Caribbean independence, in different forms

The theme of independence was a common thread linking keynote presentations at the recent 50-50 Conference hosted by the University College of the Cayman Islands last week. 

UCCI, University of the West Indies and International College of the Cayman Islands collaborated to put on the latest in the annual series of Caribbean Conferences, which drew speakers from across the region and the world. The conference marked the 50th anniversary of the fall of the West Indies Federation of English-speaking territories. 

 

Self-determination 

In his feature address kicking off the Conference Wednesday evening, Barbados Leader of the Opposition (and former Prime Minster) Owen Arthur celebrated the relative success of the Caribbean region – despite its position as a collection of small and vulnerable countries.  

He stressed the need for an overhaul of the Caribbean Community, CARICOM, and strengthening of regional ties, as pressing financial realities threaten to fracture the region. 

“There is in consequence the real danger that the regional integration movement may come to be seen and treated as being the fifth wheel to the coach of the regional economy. Related to this, countries facing deep financial crisis and seeking immediate relief will increasingly look to extra-regional relations for solutions, and may do so in a manner that can put the regional project in peril,” Mr. Arthur said. 

On Thursday, consultant and former senior Caribbean ambassador Sir Ronald Sanders echoed many of Mr. Arthur’s sentiments. He said CARICOM’s current ineffectiveness and the poor economic performance of some independent Caribbean nations should be words of caution for non-independent territories hearing “the siren call for independence and nationhood, often made by political leaders within their countries”. 

“The urge for independence is often present among small and vocal groups who link their non-independent-status to slavery, exploitation and racism and who regard formal political independence as a defining end to that experience,” he said. “The urge is understandable, but for small states – and more particularly micro-states – the practicalities of its achievement should restrain passion.” 

He said a strong CARICOM and common market, if they existed, would function like a group of family members in support of a newly independent Caribbean nation. In their absence, however, circumspection is advised.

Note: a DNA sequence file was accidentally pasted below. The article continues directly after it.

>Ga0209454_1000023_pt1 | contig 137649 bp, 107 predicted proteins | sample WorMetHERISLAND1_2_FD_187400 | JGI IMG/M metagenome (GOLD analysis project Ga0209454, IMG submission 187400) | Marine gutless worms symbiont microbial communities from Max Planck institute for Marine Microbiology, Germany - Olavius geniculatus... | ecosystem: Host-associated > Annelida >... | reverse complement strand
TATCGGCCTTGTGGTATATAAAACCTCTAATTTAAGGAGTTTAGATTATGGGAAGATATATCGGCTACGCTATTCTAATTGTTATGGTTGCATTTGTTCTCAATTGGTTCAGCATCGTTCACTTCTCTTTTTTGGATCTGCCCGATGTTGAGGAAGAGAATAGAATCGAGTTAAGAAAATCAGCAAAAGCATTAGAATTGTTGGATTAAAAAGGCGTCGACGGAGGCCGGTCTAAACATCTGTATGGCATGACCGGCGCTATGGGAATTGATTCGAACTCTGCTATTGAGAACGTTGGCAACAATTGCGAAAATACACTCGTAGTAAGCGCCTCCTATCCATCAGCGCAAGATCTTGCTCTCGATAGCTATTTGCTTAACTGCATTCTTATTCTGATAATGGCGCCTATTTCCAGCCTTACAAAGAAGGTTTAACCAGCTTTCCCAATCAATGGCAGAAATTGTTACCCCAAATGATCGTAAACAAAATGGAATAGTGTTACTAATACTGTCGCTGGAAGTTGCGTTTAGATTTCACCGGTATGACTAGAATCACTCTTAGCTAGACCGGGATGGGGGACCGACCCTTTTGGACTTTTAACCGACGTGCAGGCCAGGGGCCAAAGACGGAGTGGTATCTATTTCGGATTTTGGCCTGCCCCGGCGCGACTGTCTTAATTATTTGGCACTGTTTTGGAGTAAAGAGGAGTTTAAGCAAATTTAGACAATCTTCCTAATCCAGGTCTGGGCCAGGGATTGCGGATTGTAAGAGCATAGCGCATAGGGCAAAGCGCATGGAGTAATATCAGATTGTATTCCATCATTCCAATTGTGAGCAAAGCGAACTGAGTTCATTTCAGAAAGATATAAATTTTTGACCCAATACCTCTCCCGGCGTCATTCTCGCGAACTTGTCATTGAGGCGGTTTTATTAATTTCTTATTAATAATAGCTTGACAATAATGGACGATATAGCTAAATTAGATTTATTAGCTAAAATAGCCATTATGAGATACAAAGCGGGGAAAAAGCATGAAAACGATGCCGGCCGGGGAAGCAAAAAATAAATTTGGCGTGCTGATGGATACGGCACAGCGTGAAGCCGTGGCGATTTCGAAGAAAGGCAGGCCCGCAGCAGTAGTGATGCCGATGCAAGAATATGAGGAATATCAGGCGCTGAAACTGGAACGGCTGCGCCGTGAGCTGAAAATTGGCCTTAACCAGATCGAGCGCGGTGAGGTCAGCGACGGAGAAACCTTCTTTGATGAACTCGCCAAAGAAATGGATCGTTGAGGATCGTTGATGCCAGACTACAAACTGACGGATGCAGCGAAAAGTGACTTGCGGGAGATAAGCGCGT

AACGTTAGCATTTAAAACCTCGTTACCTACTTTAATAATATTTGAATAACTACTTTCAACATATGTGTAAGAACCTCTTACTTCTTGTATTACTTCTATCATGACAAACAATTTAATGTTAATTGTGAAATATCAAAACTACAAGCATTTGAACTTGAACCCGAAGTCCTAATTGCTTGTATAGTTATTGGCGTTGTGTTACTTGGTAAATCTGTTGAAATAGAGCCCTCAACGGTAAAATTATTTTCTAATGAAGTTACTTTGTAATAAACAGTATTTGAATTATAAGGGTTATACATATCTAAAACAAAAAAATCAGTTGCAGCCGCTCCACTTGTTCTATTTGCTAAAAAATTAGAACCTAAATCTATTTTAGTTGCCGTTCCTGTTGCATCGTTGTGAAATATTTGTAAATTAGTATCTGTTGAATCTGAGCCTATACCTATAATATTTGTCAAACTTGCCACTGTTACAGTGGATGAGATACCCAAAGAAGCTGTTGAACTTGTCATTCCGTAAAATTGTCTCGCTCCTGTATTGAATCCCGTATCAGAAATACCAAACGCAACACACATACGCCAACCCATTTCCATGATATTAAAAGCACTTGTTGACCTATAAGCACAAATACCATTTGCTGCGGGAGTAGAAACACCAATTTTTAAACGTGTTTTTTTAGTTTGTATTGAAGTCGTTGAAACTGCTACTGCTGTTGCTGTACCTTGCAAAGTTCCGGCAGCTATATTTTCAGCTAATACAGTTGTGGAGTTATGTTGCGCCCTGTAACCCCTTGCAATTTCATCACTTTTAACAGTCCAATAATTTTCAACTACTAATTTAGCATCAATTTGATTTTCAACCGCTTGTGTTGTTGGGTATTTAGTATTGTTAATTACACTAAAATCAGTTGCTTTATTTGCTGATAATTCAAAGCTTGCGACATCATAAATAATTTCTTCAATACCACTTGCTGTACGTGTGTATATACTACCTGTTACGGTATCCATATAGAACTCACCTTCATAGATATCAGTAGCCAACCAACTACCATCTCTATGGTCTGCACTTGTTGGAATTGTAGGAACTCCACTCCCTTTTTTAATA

Conversely, former Bermuda Premier Ewart Brown called for Bermudian independence sooner than later, arguing that British colonialism is “based on the simple belief that the British are superior”. 

Saying that even farm animals and insects develop into independent organisms, Mr. Brown said, “Political self-determination for me is a natural matter.” 

He admitted that a survey of Bermudians would probably show that more than 70 per cent are opposed to independence from the UK. “This is not the first time that people have been confused,” he said. 

 

Independent courts 

On another tack, Cayman Islands Chief Justice Anthony Smellie spoke on the importance of the financial and political independence of the judiciary and its members. The Chief Justice traced the concept of judicial independence from the Hebrew Testament and Greco-Roman civilisation, through the English monarchy and Magna Carta, to England’s Glorious Revolution of 1688 and the enshrinement of “separation of powers” in the US Constitution. 

He pointed to several examples of transgressions upon the independent judiciary in the British Commonwealth, including in Pakistan, Papua New Guinea, the Maldives, Malawi and Fiji, that have taken place since the beginning of the year. “The obvious lesson that these recent and current examples hold for us who enjoy the relative stability of our Caribbean democracies is, of course, that we may never take the great organising principle for granted,” he said. “The separation of powers is the ‘backbone of democracy’.” 

The Chief Justice said Caribbean governments are not entirely blameless, however. He related how some fellow judges “must first secure ministerial approval before they can travel to attend important conferences such as this one”, and that one colleague had his request to host the annual conference of Caribbean Heads of Judiciary peremptorily rebuffed by a minister as not being worth the expense.  

The Chief Justice also addressed fights over funding for legal aid, which has long been a contentious issue in the Cayman Islands. 

“Even more poignant and closer to home was the recent diversion of the entire legal aid budget away from the courts by way of ministerial edict for other ‘nation building purposes’. This was said to be justified in part out of a sense of political umbrage that the courts should not be spending money on expensive lawyers ‘to get criminals off the hook’,” he said, alluding to a particular tussle regarding the 2009/10 budget with the then-Leader of Government Business, now Premier, McKeeva Bush. 

“While the position with legal aid has since been restored to the status quo ante, the episode certainly gave the impression that the political directorate did not regard the administration of justice as an important priority and did not understand the need for the institutional independence of the judiciary as a vital aspect of its ability to administer justice,” the Chief Justice said.  

“The episode was an example of how bureaucratic control of the administrative functions of the judiciary can undermine the need of the judicial institution to be insulated from political control,” he added. 

Anthony Smellie UCCI Cayman Islands

Cayman Islands Chief Justice Anthony Smellie at the 50-50 Conference. – Photo: Patrick Brendel
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